Christmas; portrayed by timeless Hollywood classics as an occasion for loved ones to exchange wrapped gifts and to fondle within the seemingly flawless snow that decorates the joyful landscape. Of course – just like the typically cliché explosions in every action film released – this is not an accurate representation of the Christmas that we all know and cherish. For my family, Christmas is a celebration of overcooked food and forced hours of conversation among anti-social siblings.
Let us look upon Christmas from the different perspectives of my awkward, yet festive, parents.
Dad: the man of the house aka. a young boy at heart who can’t wait to try out his only son’s newest gaming system once said son is in bed. Despite not being a child himself for a good thirty years now, there is no denying that dad enjoys the spirit of Christmas just as much as a toddler finally appreciating their presents. Sure, he may not believe in Father Christmas any longer and he now understands the financial struggles surrounded the holiday, but he gets to relieve the childhood joys each year with his four children. Whilst his three daughters unwrap their expensive presents (from iPads to a brand new bicycle) and as his son teases the family dog with wrapping paper, he forgets the money spent and the sleep he lost because he has supplied his family with yet another memorable Christmas day.
Mum: the unstoppable of cooking aka. a traditional woman with her own festive twists. Whilst some families allow their children to unwrap all their gifts from ‘Santa’ all in one, mum enforces the tradition that the presents spread out of the Christmas sacks be opened in the morning and the stocking presents are saved for the evening – once everyone is stuffed on Christmas turkey, of course. Now this may be a tradition adopted by other households, mum is a fan of another tradition the house has created throughout the years. Each year she will get her creative juices flowing and a piñata for the festive day will be created, bringing competition and laughter to the day when the surprise of new toys has died out.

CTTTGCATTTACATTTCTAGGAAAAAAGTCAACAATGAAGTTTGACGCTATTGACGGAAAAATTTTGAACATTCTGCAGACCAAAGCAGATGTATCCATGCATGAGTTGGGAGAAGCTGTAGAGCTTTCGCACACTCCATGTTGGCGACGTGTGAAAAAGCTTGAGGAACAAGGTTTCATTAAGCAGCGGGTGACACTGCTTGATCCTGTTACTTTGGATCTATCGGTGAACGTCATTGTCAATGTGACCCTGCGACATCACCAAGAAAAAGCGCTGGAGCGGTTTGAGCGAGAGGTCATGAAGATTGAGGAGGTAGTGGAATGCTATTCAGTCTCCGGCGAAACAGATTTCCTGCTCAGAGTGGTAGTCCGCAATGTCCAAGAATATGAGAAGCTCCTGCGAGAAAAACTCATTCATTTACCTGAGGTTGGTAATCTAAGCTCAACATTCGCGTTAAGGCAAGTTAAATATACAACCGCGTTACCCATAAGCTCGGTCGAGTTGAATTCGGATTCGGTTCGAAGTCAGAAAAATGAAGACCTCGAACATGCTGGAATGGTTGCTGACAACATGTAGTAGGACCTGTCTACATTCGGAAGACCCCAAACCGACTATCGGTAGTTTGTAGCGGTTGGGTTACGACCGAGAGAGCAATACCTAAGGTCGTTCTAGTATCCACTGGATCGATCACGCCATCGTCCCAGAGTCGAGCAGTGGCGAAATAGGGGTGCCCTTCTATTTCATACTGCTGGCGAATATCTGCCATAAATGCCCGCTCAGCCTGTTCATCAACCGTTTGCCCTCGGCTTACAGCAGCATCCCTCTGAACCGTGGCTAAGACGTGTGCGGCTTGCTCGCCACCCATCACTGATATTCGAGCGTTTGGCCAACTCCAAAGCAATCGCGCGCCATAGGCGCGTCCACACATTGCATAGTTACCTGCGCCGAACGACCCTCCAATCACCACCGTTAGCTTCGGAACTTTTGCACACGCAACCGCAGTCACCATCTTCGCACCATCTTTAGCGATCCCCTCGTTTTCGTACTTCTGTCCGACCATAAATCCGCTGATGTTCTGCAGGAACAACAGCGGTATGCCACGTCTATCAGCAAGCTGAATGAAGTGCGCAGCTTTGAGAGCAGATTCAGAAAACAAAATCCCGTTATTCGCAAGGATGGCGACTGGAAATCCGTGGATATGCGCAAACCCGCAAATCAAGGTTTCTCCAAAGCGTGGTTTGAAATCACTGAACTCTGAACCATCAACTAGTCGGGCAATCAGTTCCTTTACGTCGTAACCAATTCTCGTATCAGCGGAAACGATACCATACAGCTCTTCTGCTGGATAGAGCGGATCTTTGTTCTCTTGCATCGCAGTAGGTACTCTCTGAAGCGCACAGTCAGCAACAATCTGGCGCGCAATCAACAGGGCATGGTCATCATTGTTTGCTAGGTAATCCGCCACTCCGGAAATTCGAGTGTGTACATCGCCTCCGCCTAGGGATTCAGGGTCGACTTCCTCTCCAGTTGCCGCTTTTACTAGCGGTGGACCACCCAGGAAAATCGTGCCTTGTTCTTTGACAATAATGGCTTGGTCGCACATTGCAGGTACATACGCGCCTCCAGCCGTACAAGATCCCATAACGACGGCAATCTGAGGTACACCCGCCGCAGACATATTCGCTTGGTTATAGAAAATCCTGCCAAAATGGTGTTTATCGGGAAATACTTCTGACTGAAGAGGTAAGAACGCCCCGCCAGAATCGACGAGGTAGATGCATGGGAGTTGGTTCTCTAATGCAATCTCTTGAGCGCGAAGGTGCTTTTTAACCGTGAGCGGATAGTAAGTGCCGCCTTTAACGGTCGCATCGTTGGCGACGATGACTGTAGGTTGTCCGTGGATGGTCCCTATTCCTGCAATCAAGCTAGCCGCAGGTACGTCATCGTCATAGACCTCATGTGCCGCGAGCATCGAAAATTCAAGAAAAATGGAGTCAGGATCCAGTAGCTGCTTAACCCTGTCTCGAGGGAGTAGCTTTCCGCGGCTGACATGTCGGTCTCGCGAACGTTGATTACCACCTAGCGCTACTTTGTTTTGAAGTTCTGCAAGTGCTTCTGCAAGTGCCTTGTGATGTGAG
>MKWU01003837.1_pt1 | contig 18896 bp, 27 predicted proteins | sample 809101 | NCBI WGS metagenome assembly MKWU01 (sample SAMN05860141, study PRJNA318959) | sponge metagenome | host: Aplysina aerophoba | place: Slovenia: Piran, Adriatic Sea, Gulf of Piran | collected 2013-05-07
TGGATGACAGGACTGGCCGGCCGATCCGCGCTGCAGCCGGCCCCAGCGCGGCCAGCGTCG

Even though each Christmas is full of sibling squabbling, the burning of various vegetables, a bombsite of a living room and exhausted parents dealing with overly energetic children, Christmas wouldn’t be the same without its ups and downs.
So what if the gravy is too lumpy? Mum gave her day away to prepare a large meal especially for you.
So what if the TV is taken over by a new video game? You have different presents to satisfy you until next year.
So what if the homemade piñata wasn’t strong enough to hold up until you got your turn? At least your siblings share their winnings.
So what if you were woken up far too early? Dad was awake hours before, convincing his youngest daughter that 5am is too early for presents.
Christmas celebrations and traditions differ across the world. If you were to look into the homes of each family around the globe, you won’t find a single home that agrees on what the perfect Christmas is. Whilst some may believe the perfect Christmas is having a roof above their head and a hot meal for just one day, others might say that the perfect Christmas is bringing their family together in one place.
For me? The perfect Christmas is every Christmas. Ever year my mum will prepare the perfect roast and a filling buffet for the late evening, my dad will enthuse about our perfect presents as if he asked Father Christmas for them himself and my siblings and I will squabble over the smallest of things even though we have perfect parents who spoil us.
My perfect Christmas is one with my family and our quirky traditions. It isn’t about the presents we give, or the presents we receive, it’s about spending the time together with a hearty roast and a homemade piñata.